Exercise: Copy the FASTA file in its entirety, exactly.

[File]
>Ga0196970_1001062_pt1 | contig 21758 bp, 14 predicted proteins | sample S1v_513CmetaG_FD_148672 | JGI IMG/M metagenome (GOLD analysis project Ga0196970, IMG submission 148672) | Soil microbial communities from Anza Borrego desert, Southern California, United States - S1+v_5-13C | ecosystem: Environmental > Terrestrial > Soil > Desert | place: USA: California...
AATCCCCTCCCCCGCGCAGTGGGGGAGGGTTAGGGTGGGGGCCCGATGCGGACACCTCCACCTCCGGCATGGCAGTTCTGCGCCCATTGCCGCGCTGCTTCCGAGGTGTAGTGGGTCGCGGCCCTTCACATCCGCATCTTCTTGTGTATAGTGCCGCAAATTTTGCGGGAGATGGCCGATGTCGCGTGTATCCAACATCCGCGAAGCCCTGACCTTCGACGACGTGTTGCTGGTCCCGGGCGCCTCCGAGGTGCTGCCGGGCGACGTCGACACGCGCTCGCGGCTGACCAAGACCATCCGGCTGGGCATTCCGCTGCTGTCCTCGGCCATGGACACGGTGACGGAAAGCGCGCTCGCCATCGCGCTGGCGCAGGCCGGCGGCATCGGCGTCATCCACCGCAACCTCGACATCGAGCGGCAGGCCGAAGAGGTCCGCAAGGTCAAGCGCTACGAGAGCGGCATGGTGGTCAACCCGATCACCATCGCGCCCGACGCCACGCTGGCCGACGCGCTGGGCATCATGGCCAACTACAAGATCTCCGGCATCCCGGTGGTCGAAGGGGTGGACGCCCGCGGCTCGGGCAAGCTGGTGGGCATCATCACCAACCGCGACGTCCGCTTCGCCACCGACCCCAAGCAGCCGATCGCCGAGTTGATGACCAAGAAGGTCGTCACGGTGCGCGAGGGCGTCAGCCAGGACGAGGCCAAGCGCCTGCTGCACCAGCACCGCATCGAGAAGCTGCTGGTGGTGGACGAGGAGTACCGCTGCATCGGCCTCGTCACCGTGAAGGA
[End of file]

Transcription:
>Ga0196970_1001062_pt1 | contig 21758 bp, 14 predicted proteins | sample S1v_513CmetaG_FD_148672 | JGI IMG/M metagenome (GOLD analysis project Ga0196970, IMG submission 148672) | Soil microbial communities from Anza Borrego desert, Southern California, United States - S1+v_5-13C | ecosystem: Environmental > Terrestrial > Soil > Desert | place: USA: California...
AATCCCCTCCCCCGCGCAGTGGGGGAGGGTTAGGGTGGGGGCCCGATGCGGACACCTCCACCTCCGGCATGGCAGTTCTGCGCCCATTGCCGCGCTGCTTCCGAGGTGTAGTGGGTCGCGGCCCTTCACATCCGCATCTTCTTGTGTATAGTGCCGCAAATTTTGCGGGAGATGGCCGATGTCGCGTGTATCCAACATCCGCGAAGCCCTGACCTTCGACGACGTGTTGCTGGTCCCGGGCGCCTCCGAGGTGCTGCCGGGCGACGTCGACACGCGCTCGCGGCTGACCAAGACCATCCGGCTGGGCATTCCGCTGCTGTCCTCGGCCATGGACACGGTGACGGAAAGCGCGCTCGCCATCGCGCTGGCGCAGGCCGGCGGCATCGGCGTCATCCACCGCAACCTCGACATCGAGCGGCAGGCCGAAGAGGTCCGCAAGGTCAAGCGCTACGAGAGCGGCATGGTGGTCAACCCGATCACCATCGCGCCCGACGCCACGCTGGCCGACGCGCTGGGCATCATGGCCAACTACAAGATCTCCGGCATCCCGGTGGTCGAAGGGGTGGACGCCCGCGGCTCGGGCAAGCTGGTGGGCATCATCACCAACCGCGACGTCCGCTTCGCCACCGACCCCAAGCAGCCGATCGCCGAGTTGATGACCAAGAAGGTCGTCACGGTGCGCGAGGGCGTCAGCCAGGACGAGGCCAAGCGCCTGCTGCACCAGCACCGCATCGAGAAGCTGCTGGTGGTGGACGAGGAGTACCGCTGCATCGGCCTCGTCACCGTGAAGGA